fade( <length> | <percentage> )
Clip inline content that overflows its line box. Characters may be only partially rendered. In addition, the UA must apply a fade out effect near the edge of the line box, reaching complete transparency at the edge.

Do we need to define the way the fade out is calculated so that the fading is identical across browsers? It should probably be something like mask-image: linear-gradient(to right, rgba(0,0,0,1), rgba(0,0,0,0)), except applied to the relevant portion of the line only.

The argument determines the distance over which the fade effect is applied. The <percentage> is resolved against the width of the line box. Values lower than 0 are clipped to 0. Values greater than the width of the line box are clipped to the width of the line box.

If the line box is too short to display the fade effect at the desired length, should we drop the effect, or shrink the distance it is applied over until it fits, or clip the end of the fade?

fade
Same as fade(), but the distance over which the fading effect is applied is determined by the UA. 1em is suggested as a reasonable value.

How should we deal with things overflowing out of the line box, or overlapping onto it? Should fade apply to the logical content of the line, or to the physical area of the line box, or the intersection of both?

HTML sample rendering your browser
<div style="text-overflow:fade; overflow:hidden">
CSS IS AWESOME, YES
</div>
a box with the text fading out on overflow.
CSS IS AWESOME, YES

6. Pointing Devices and Keyboards

6.1. Pointer interaction

6.1.1. cursor property

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Amend the definition of auto to show default rather than text over text when user-select is none.

6.2. Insertion caret

6.2.1. Coloring the insertion caret: caret-color

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Amend the definition of auto to highlight the fact that when caret-shape is block, ensuring good visibility and contrast means not using currentColor.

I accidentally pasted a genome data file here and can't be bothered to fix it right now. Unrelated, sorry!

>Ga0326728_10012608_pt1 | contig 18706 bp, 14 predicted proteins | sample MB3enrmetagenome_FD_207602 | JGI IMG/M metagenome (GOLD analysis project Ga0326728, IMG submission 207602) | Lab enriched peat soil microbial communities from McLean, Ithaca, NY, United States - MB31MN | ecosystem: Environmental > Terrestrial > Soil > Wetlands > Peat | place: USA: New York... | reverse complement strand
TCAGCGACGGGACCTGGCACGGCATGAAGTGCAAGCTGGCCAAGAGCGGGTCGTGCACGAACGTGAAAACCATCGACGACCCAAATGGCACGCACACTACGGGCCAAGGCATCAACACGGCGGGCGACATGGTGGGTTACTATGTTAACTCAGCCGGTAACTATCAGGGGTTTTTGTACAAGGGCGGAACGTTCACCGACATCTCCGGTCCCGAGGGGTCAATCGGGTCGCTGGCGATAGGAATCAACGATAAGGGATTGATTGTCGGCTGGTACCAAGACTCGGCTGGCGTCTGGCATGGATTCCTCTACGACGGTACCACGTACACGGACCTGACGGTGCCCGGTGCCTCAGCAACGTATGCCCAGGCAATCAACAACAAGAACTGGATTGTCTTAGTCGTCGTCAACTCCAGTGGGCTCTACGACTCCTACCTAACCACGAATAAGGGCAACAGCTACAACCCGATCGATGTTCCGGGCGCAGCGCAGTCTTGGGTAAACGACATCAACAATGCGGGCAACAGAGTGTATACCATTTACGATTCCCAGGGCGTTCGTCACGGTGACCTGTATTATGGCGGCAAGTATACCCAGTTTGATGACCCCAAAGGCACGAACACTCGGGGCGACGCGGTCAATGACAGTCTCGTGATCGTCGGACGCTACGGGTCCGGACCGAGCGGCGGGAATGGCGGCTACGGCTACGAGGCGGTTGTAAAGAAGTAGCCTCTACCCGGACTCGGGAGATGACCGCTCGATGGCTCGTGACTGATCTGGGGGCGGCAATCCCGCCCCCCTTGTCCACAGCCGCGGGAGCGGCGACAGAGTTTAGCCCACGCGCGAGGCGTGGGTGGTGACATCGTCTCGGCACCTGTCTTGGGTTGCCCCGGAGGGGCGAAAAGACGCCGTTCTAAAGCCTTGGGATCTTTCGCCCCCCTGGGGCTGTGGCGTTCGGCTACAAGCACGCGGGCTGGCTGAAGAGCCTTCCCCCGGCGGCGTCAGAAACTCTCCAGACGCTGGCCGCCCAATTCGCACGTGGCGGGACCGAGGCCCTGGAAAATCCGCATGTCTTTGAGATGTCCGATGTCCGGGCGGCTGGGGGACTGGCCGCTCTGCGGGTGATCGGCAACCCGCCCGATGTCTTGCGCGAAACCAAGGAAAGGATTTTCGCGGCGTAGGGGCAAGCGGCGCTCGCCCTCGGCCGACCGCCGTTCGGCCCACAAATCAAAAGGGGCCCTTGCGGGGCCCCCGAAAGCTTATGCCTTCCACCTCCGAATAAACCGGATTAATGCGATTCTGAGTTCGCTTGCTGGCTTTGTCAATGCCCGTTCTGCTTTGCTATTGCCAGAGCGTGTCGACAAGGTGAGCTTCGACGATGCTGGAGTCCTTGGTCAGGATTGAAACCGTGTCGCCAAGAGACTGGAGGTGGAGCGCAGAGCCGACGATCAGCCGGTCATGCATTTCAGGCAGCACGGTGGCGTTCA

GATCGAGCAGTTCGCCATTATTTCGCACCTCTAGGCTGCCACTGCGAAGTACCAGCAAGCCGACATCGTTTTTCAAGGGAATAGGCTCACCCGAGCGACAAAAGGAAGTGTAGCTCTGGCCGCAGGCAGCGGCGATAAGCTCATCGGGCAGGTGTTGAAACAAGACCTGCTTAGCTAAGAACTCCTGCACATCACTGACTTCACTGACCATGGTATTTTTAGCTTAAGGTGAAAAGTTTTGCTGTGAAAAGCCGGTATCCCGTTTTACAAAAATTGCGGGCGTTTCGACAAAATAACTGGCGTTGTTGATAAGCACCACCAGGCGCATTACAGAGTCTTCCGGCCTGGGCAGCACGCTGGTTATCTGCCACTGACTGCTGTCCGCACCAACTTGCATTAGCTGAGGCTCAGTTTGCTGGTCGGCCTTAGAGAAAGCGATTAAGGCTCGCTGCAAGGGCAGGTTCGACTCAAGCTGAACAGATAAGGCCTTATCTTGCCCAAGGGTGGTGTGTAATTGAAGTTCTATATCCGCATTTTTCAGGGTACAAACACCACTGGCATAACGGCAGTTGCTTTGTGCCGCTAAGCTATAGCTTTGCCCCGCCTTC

6.2.2. Shape of the insertion caret: caret-shape

Name: caret-shape
Value: auto | bar | block | underscore
Initial: auto
Applies to: elements that accept input
Inherited: yes
Percentages: N/A
Media: interactive
Computed value: Same as specified value
Canonical order: per grammar
Animatable: no

This property allows authors to specify the desired shape of the text insertion caret.

Within the context of this definition, character is to be understood as extended grapheme cluster, as defined in [UAX29], and visible character means a character with a non-zero advance measure.

auto
The UA determines the shape of the caret. It should match platform conventions, and may be adjusted based on context. For example, if a UA switches between insert mode and overtype mode when the user presses the insert key on their keyboard, it may show a bar caret in insert mode, and a block caret in overtype mode.
bar
The UA must render the text insertion caret as a thin bar placed at the insertion point. This means it is between, before, or after characters, not over them. It should be perpendicular to the inline progression direction, although UAs may render it slanted when inserting italic or oblique text.
block
The UA must render the text insertion caret as a rectangle overlapping the next visible character following the insertion point. If there is no visible character after the insertion point, the UA must render the caret after the last visible character. UAs may render it as a slanted rectangle when inserting italic or oblique text.
underscore
The UA must render the text insertion caret as a thin line under (as defined in [CSS-WRITING-MODES-3] the next visible character following the insertion point. If there is no visible character after the insertion point, the UA must render the caret after the last visible character.

The width of the block and underscore carets should be the advance measure of the next visible character after the insertion point, or 1ch if there is no next visible character or if this information is impractical to determine.

When determining the orientation and appearance of the caret, UAs must take into account the writing mode [CSS-WRITING-MODES-3] and must apply transformations [CSS-TRANSFORMS-1]. If the edited text is laid out out on a path, for instance by using the SVG textPath element, UAs should also account for this.

The stacking position of the caret is left undefined, within the following constraints:

This illustrates the typical appearance of the various caret shapes. In each of the sample renderings below, the insertion point is between the letters u and m.
caret-shape Sample rendering Your browser
(focus each cell to see the caret)
bar Lorem ipsum Lorem Ipsum
block Lorem ipsum Lorem Ipsum
underscore Lorem ispum Lorem Ipsum
underscore or block carets are commonly used in terminals and command lines, as in this example.
.console {
  caret-shape: underscore;